The theme of immigration and the displaced Irish has been prevalent in the Irish consciousness for generations stretching back to famine times; its only lull being the Celtic Tiger years when prosperity reversed this trend and the direction of migrants. The recent economic downturn has seen the focus and cultural significance of our large diaspora take an ever-increasing role in mainstream media which has filtered down to many artists practices. This reemergence of a critical look at visual culture created by our diaspora is the basis of the new exhibition by Sarah Pierce in the National Gallery of Ireland entitled, Pathos of Distance.
In 2014, Pierce was invited to engage with the ESB Centre for the Study of Irish Art’s ongoing research project on ‘Visualising the Irish Diaspora.’ The result was the creation of a body of work that combined imagery created between 1813 and 1912 (presented as full sized replicas) with second-hand furniture from mid to late 20th Century to create hybrid sculptures. While the furniture was collected in Dublin the images were documented from galleries both at home and abroad including the Smithsonian Institute and National Library in America as well as museums in Argentina, Australia and South Africa.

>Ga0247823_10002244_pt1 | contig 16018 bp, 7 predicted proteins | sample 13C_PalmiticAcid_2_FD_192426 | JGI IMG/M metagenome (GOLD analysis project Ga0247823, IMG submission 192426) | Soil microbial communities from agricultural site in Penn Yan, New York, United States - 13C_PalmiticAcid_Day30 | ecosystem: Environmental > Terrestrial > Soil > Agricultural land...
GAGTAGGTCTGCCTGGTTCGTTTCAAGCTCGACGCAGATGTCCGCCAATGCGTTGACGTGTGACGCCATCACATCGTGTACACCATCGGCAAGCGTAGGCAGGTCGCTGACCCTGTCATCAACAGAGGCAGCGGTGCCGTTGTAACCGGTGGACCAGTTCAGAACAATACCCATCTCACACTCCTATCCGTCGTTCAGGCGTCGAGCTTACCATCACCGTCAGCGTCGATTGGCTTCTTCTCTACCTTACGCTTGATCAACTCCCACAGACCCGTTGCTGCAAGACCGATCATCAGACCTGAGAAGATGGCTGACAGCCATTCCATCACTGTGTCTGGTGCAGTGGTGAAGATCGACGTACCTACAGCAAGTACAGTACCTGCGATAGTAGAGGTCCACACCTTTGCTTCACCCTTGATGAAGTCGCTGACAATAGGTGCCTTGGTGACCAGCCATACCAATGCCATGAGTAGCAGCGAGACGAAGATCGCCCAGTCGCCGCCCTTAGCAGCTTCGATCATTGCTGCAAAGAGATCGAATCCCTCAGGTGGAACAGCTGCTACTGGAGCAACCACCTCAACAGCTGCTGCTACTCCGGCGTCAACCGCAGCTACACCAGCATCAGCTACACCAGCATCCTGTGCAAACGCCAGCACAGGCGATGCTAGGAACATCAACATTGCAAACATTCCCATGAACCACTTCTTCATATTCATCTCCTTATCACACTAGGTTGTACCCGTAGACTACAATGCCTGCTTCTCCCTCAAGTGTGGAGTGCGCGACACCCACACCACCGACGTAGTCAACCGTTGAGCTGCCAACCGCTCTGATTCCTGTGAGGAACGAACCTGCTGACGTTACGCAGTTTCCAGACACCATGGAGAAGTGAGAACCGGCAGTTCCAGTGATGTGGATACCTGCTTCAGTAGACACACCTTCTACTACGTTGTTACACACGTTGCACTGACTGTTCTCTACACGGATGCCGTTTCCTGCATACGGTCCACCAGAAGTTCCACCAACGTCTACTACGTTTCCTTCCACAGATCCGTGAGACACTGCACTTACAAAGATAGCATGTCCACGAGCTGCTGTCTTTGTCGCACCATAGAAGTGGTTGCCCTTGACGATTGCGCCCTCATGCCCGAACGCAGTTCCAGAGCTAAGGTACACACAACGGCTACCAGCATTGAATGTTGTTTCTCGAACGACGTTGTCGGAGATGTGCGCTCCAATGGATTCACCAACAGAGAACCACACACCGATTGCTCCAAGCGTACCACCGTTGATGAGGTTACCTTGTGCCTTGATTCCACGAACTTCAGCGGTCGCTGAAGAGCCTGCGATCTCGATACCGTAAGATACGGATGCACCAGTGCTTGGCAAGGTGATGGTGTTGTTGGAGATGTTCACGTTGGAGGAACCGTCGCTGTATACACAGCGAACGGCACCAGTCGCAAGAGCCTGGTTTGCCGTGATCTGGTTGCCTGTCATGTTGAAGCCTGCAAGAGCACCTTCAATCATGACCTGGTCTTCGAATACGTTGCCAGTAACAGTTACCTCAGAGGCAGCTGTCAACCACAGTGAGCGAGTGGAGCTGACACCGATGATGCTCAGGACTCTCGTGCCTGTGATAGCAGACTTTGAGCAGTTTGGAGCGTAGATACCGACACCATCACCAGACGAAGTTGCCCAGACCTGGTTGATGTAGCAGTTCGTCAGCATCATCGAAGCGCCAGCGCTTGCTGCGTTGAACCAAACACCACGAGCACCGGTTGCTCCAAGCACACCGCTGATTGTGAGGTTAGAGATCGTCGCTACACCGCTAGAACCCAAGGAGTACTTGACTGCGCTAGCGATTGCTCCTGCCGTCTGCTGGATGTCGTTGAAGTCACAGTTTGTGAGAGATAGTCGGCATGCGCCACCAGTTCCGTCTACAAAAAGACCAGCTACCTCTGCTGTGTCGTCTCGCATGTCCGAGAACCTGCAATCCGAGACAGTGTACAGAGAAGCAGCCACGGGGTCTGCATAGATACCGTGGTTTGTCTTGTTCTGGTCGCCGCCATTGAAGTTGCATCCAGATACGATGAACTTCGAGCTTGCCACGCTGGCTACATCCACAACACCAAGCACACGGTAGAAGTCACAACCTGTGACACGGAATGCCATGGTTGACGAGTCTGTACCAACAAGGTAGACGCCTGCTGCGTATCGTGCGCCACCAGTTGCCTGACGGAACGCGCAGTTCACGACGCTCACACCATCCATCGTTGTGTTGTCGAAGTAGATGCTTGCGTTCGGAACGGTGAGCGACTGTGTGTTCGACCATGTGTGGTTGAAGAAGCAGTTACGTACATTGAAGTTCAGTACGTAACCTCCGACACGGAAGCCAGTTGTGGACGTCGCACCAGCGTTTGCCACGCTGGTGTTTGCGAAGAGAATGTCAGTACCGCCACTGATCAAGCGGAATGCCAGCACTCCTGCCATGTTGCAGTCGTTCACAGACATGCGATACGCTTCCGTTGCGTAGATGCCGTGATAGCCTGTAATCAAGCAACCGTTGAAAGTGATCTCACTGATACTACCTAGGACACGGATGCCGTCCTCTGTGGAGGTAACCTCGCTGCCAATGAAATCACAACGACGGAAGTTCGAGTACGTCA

Spread across three rooms, this show is as much a visual exhibition as it is a physical representation of the research project that it draws its imagery from. The walls are filled with quotes and historical contexts that help direct the viewer while still allowing them to construct their own conclusions. The use of stock furniture enhances the almost stereotypical cultural clichés that the imagery evokes about the Irish and their identity. Their juxtaposition serves a dual function as it highlights both their separate identities as well as the identity formed by their creation as a single object. This, almost contradictory, existence mirrors that experienced by the diaspora abroad, and provokes the importance the diaspora has had on the creation of the cultural identity of the ‘homeland.’ Pathos of Distance is open now in the National Gallery of Ireland and you can find more detail about the show here.
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